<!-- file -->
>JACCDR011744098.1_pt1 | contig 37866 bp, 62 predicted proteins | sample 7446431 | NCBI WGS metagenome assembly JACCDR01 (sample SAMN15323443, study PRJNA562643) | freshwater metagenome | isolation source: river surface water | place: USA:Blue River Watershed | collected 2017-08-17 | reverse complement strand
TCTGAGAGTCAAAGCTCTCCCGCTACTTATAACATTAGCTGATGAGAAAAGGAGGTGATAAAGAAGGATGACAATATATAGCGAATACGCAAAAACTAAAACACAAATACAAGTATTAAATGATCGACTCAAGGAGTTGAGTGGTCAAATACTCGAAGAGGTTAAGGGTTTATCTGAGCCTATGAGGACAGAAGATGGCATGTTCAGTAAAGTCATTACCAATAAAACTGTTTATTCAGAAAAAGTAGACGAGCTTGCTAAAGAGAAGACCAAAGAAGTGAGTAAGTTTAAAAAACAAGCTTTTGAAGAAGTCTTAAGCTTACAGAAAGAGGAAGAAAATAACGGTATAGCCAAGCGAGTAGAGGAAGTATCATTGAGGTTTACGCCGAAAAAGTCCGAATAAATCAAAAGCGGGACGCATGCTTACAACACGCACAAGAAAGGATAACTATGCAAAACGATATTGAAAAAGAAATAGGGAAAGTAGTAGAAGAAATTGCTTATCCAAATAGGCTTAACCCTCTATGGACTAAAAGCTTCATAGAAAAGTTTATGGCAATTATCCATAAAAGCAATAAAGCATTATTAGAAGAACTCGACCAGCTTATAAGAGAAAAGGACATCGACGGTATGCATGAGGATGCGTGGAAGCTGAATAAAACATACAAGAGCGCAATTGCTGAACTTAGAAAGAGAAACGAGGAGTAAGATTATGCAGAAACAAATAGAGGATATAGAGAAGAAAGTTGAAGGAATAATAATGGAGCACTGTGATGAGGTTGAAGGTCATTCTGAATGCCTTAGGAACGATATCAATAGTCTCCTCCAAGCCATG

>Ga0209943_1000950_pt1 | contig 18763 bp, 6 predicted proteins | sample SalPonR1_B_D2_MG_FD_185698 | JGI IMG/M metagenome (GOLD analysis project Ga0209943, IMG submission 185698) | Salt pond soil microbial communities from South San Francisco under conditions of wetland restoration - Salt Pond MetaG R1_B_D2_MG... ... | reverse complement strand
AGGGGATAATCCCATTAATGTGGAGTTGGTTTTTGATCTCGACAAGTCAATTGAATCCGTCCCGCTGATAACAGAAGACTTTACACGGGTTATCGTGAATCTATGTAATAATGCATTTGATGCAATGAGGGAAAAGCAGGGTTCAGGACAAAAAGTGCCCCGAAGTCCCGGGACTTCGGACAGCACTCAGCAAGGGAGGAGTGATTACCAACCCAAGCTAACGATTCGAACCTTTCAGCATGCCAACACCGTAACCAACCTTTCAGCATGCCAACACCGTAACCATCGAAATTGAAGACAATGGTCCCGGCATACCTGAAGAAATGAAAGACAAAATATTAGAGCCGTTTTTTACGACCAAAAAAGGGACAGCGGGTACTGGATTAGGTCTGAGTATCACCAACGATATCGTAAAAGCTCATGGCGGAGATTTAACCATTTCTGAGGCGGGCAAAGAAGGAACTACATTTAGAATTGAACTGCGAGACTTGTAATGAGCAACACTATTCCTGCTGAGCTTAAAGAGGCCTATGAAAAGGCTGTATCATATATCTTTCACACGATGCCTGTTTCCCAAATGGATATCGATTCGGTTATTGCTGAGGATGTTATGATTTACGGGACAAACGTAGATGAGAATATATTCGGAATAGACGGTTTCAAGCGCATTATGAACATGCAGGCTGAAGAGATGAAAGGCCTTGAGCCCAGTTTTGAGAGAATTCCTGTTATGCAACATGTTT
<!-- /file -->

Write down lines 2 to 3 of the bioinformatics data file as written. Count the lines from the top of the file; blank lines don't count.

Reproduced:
TCTGAGAGTCAAAGCTCTCCCGCTACTTATAACATTAGCTGATGAGAAAAGGAGGTGATAAAGAAGGATGACAATATATAGCGAATACGCAAAAACTAAAACACAAATACAAGTATTAAATGATCGACTCAAGGAGTTGAGTGGTCAAATACTCGAAGAGGTTAAGGGTTTATCTGAGCCTATGAGGACAGAAGATGGCATGTTCAGTAAAGTCATTACCAATAAAACTGTTTATTCAGAAAAAGTAGACGAGCTTGCTAAAGAGAAGACCAAAGAAGTGAGTAAGTTTAAAAAACAAGCTTTTGAAGAAGTCTTAAGCTTACAGAAAGAGGAAGAAAATAACGGTATAGCCAAGCGAGTAGAGGAAGTATCATTGAGGTTTACGCCGAAAAAGTCCGAATAAATCAAAAGCGGGACGCATGCTTACAACACGCACAAGAAAGGATAACTATGCAAAACGATATTGAAAAAGAAATAGGGAAAGTAGTAGAAGAAATTGCTTATCCAAATAGGCTTAACCCTCTATGGACTAAAAGCTTCATAGAAAAGTTTATGGCAATTATCCATAAAAGCAATAAAGCATTATTAGAAGAACTCGACCAGCTTATAAGAGAAAAGGACATCGACGGTATGCATGAGGATGCGTGGAAGCTGAATAAAACATACAAGAGCGCAATTGCTGAACTTAGAAAGAGAAACGAGGAGTAAGATTATGCAGAAACAAATAGAGGATATAGAGAAGAAAGTTGAAGGAATAATAATGGAGCACTGTGATGAGGTTGAAGGTCATTCTGAATGCCTTAGGAACGATATCAATAGTCTCCTCCAAGCCATG

>Ga0209943_1000950_pt1 | contig 18763 bp, 6 predicted proteins | sample SalPonR1_B_D2_MG_FD_185698 | JGI IMG/M metagenome (GOLD analysis project Ga0209943, IMG submission 185698) | Salt pond soil microbial communities from South San Francisco under conditions of wetland restoration - Salt Pond MetaG R1_B_D2_MG... ... | reverse complement strand